THE United Nations released the World Happiness Index 2017 on March 20, coinciding with the cel-ebration of the International Happiness Day. Norway tops the list as the “happiest” nation in the world, while the Philippines is 72nd on the list, among 155 ranked countries.
The first World Happiness Report was published in 2012 by a United Nations high-level meeting on “Happiness and Well-Being: Defining a New Economic Paradigm.” Thereafter, rankings of the hap-piness index of over 150 countries were published annually.
Most people would think that the happiness index shows the population’s life experience through laughing and smiling. Think again. If this is your perception, then you have to look for the Global Emotions Report and not the World Happiness Index.
“Life satisfaction” index
The World Happiness Index is in fact a “life satisfaction” index, but was eventually used to measure happiness.
For this year, the World Happiness Index was based on six variables—real gross domestic product (GDP) per capita, social support, healthy life expectancy, freedom to make life choices, generosity, and trust. The weighted average is then compared against a benchmark called Dystopia to get the final score used in the world rankings.
Following the Cantril Scale, the respondents were asked the following question:
“Please imagine a ladder with steps numbered from zero at the bottom to 10 at the top. Suppose we say that the top of the ladder represents the best possible life for you and the bottom of the ladder represents the worst possible life for you. On which step of the ladder would you say you personally feel you stand at this time, assuming that the higher the step the better you feel about your life, and the lower the step the worse you feel about it? Which step comes closest to the way you feel?”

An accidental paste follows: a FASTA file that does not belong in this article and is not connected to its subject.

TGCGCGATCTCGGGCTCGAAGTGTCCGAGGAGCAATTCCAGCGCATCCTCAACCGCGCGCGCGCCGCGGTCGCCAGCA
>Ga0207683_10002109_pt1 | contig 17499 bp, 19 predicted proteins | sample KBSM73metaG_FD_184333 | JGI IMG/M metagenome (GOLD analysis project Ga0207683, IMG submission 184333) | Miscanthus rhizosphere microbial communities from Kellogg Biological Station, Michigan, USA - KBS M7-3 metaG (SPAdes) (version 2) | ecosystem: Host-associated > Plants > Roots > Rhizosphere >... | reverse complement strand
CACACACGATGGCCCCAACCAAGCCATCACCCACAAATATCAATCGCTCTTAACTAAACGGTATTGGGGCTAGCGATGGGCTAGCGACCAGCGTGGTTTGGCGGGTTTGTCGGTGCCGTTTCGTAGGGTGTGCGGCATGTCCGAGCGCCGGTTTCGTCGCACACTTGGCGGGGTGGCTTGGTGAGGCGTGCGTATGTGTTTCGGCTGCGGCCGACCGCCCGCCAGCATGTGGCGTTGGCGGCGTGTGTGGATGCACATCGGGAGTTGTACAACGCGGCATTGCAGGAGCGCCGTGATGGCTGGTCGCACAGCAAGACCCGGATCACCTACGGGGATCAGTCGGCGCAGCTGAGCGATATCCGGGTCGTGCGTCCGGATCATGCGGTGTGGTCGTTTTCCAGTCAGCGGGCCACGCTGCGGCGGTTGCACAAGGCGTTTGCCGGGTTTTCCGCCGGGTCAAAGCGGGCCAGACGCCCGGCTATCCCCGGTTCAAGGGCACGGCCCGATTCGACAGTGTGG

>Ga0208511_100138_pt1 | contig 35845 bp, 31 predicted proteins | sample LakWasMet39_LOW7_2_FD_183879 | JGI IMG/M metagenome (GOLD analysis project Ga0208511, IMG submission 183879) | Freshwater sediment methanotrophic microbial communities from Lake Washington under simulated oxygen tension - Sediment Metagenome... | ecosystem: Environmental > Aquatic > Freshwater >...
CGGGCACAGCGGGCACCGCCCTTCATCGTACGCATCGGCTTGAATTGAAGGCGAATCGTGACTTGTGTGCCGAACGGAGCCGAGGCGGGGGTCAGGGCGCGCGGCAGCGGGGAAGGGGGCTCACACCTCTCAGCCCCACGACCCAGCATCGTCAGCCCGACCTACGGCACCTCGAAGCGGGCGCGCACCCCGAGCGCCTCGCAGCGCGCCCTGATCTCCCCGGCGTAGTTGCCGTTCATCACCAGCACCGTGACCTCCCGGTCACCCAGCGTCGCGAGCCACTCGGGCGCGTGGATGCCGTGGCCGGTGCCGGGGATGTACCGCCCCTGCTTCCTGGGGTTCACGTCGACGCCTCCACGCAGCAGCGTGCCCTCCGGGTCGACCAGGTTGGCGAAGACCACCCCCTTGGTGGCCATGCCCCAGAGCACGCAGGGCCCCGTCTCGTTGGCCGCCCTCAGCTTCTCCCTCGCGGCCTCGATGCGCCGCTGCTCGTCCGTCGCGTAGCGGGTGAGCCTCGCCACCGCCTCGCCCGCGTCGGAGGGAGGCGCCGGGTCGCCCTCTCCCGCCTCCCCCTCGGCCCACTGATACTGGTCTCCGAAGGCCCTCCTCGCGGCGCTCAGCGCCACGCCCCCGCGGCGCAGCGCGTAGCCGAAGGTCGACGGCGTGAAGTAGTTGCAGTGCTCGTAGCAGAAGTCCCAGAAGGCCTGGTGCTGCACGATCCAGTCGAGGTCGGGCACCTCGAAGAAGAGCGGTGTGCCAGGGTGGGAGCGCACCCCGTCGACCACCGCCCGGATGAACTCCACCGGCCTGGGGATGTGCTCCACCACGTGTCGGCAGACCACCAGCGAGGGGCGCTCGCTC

Index of 5.43 for the Philippines
The Philippines’ happiness index for 2017 was based on the consolidated polls from the last three years (2014 to 2016) and was computed at 5.430, just a few points up from the 2016 happiness in-dex of 5.279.
Statistically, this can be interpreted as approximately only half of the Filipino population is satisfied with their lives. The other half is totally dissatisfied.
Let us simplify this using plain mathematics. For easier computation, let us assume that we have a population base of 100 million. If 54.3 million rated themselves as having a satisfaction rating of 10, and the rest (about 45.7 million) rated itself a satisfaction rating of 0, then the average score will be 5.43. Of course, in the real world, it will not be a plain dichotomy between 0 and 10, but the distri-bution will follow the normal curve. Still, the result will be the same.
On the other hand, if we are using the Cantril Scale, then we can infer that the Filipinos are exactly halfway up the ladder. We are on the sixth rung of an eleven-step ladder.
Is this the life that we want? To be half-happy only?
Government can do more
The government should not simply brush aside The World Happiness Index as just one of those reports. It can be used to improve the lot of the Filipino people.
Take note that the GDP is one of the six variables factored in the computation. GDP is the econom-ic side of life. If you increase the flow of goods and services, then you increase the GDP. If you in-crease the GDP, then you increase the happiness index.
Another factor is social support. This is measured by having someone, or something, to count on in times of trouble. Can the Filipino people count on the government (or its government officials) in times of trouble?